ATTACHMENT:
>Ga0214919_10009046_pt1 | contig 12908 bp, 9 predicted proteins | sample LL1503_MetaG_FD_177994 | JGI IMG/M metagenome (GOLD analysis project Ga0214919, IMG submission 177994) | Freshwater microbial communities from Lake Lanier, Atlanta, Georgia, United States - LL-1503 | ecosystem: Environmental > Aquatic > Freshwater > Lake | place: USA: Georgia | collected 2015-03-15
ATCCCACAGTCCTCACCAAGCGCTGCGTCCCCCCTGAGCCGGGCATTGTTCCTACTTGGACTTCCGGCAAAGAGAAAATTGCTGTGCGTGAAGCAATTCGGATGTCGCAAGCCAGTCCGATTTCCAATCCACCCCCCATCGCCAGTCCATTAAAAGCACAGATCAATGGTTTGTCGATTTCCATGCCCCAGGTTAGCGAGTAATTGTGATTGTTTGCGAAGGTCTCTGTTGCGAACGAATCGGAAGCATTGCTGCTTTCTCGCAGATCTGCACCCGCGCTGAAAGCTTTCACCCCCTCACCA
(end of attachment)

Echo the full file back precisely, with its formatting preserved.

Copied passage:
>Ga0214919_10009046_pt1 | contig 12908 bp, 9 predicted proteins | sample LL1503_MetaG_FD_177994 | JGI IMG/M metagenome (GOLD analysis project Ga0214919, IMG submission 177994) | Freshwater microbial communities from Lake Lanier, Atlanta, Georgia, United States - LL-1503 | ecosystem: Environmental > Aquatic > Freshwater > Lake | place: USA: Georgia | collected 2015-03-15
ATCCCACAGTCCTCACCAAGCGCTGCGTCCCCCCTGAGCCGGGCATTGTTCCTACTTGGACTTCCGGCAAAGAGAAAATTGCTGTGCGTGAAGCAATTCGGATGTCGCAAGCCAGTCCGATTTCCAATCCACCCCCCATCGCCAGTCCATTAAAAGCACAGATCAATGGTTTGTCGATTTCCATGCCCCAGGTTAGCGAGTAATTGTGATTGTTTGCGAAGGTCTCTGTTGCGAACGAATCGGAAGCATTGCTGCTTTCTCGCAGATCTGCACCCGCGCTGAAAGCTTTCACCCCCTCACCA